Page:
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Intensive insulin therapy versus conventional glycemic control in patients with acute neurological injury: a prospective controlled trial

Objective

To compare intensive insulin therapy with conventional glycemic control in patients with acute neurological injury, evaluating neurological outcome and morbi-mortality.

Methods

Patients with two glycemias above 150 mg/dl 12 hours after admission were randomized to receive intensive insulin therapy (G1) or conventional treatment (G2). We evaluated a subgroup of patients with acute brain injury from July 2004 to June 2006.

Results

G1 patients (n = 31) received 70.5 (45.1–87.5) units insulin/day while G2 patients (n = 19) received 2 (0.6–14.1) units/day (P < 0.0001). The median glycemia was comparable in both groups (P = 0.16). Hypoglycemia occurred in two patients (6.4%) in G1 and in one patient (5.8%) in G2 (P = 1.0). Mortality in G1 was 25.8%, and it was 35.2% in G2 (relative reduction of 27%). Neurological outcome was similar in both groups.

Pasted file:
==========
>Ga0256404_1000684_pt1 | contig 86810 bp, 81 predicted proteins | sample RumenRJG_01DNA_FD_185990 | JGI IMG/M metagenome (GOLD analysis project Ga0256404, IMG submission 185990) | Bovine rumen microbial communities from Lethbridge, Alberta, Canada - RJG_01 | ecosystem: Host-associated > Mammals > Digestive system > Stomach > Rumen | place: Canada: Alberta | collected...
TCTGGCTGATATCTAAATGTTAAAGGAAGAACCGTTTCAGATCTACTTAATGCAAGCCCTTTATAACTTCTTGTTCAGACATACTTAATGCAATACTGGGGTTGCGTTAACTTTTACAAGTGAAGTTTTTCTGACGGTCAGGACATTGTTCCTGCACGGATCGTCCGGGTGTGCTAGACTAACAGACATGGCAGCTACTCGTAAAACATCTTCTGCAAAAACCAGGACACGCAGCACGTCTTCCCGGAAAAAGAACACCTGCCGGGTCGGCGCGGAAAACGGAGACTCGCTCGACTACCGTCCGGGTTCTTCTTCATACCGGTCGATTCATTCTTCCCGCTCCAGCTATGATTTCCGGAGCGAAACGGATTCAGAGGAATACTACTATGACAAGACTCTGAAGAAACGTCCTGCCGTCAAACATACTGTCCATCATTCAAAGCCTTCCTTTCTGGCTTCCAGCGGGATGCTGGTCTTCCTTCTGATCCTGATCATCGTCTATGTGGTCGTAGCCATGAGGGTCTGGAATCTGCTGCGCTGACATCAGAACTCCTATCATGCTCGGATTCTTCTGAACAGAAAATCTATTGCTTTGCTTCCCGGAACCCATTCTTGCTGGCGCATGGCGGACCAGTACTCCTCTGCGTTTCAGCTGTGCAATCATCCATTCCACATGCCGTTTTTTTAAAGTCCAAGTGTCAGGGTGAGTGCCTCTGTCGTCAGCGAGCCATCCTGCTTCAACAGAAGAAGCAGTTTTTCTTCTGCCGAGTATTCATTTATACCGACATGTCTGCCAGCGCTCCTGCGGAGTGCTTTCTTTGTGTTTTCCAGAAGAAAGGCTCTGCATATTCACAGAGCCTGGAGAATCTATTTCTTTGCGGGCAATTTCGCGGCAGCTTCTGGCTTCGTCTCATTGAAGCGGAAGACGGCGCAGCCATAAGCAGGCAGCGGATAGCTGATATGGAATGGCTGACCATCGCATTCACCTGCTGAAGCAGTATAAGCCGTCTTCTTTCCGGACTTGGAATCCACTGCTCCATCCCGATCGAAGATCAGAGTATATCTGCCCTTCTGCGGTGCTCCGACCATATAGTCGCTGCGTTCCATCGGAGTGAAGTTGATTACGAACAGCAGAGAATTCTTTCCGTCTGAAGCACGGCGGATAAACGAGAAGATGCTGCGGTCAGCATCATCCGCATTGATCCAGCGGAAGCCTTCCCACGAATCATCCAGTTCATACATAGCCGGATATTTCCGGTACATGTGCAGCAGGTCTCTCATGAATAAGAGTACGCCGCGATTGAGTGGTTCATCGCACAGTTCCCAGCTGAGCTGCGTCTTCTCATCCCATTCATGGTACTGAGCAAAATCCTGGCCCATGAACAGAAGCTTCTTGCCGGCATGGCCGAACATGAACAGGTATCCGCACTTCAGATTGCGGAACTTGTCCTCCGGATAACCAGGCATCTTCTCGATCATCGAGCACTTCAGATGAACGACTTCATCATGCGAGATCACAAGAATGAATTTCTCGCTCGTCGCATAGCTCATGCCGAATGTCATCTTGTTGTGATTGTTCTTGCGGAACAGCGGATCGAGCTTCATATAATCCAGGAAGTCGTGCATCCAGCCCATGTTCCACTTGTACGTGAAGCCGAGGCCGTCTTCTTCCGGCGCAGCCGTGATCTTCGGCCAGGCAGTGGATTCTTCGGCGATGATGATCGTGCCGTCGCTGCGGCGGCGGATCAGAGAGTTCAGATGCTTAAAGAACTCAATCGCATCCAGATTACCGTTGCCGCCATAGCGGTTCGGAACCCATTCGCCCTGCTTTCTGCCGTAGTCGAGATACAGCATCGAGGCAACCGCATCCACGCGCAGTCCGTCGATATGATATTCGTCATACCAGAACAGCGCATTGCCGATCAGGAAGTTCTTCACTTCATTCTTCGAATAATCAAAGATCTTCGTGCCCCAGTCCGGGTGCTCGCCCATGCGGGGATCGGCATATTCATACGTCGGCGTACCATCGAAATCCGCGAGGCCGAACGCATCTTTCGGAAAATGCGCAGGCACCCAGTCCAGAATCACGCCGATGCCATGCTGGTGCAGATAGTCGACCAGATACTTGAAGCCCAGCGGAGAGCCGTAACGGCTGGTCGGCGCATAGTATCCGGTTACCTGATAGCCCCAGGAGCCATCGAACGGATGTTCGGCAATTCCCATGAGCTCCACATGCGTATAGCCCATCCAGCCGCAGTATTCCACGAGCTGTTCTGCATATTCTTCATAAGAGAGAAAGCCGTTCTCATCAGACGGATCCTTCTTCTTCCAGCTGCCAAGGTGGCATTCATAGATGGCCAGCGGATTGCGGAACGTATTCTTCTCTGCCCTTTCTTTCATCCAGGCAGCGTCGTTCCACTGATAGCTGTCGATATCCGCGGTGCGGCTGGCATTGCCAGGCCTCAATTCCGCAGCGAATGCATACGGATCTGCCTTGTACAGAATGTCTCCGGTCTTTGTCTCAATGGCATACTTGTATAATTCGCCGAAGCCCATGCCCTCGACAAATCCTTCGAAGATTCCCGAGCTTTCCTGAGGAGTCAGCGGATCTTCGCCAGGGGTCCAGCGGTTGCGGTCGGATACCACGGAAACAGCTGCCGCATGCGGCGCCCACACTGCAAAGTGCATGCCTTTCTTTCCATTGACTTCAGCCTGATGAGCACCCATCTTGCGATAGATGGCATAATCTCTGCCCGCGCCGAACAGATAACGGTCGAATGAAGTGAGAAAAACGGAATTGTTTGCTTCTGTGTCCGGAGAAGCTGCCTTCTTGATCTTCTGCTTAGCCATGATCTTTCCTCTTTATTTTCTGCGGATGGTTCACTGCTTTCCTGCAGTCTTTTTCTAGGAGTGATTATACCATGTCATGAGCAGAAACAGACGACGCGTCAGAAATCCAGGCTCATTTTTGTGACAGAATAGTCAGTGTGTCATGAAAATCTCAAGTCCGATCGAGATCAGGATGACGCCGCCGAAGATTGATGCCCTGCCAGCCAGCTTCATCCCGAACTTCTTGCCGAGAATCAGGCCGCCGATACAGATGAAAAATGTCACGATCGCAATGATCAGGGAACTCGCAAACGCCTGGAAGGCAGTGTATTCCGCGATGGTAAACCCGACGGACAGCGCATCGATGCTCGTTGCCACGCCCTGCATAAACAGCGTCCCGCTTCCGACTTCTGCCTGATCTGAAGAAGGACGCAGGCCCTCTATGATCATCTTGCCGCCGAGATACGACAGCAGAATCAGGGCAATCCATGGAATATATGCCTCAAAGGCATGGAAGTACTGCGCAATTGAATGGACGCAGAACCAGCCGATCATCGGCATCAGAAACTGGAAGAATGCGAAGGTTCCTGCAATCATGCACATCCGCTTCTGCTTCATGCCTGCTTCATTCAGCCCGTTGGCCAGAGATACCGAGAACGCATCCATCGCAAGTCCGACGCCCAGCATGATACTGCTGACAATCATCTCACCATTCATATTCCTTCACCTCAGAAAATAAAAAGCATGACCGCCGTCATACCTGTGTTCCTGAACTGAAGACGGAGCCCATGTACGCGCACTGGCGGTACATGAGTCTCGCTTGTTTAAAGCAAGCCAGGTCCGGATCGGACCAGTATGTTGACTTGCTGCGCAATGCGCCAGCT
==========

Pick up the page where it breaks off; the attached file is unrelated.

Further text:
Conclusion

A less strict intensive insulin therapy can reduce hypoglycemia and still maintain its benefits.

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Azevedo, J., Lima, E., Cossetti, R. et al. Intensive insulin therapy versus conventional glycemic control in patients with acute neurological injury: a prospective controlled trial. Crit Care 11, P83 (2007). https://doi.org/10.1186/cc5870

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Keywords

  • Public Health
  • Brain Injury
  • Emergency Medicine
  • Hypoglycemia
  • Glycemic Control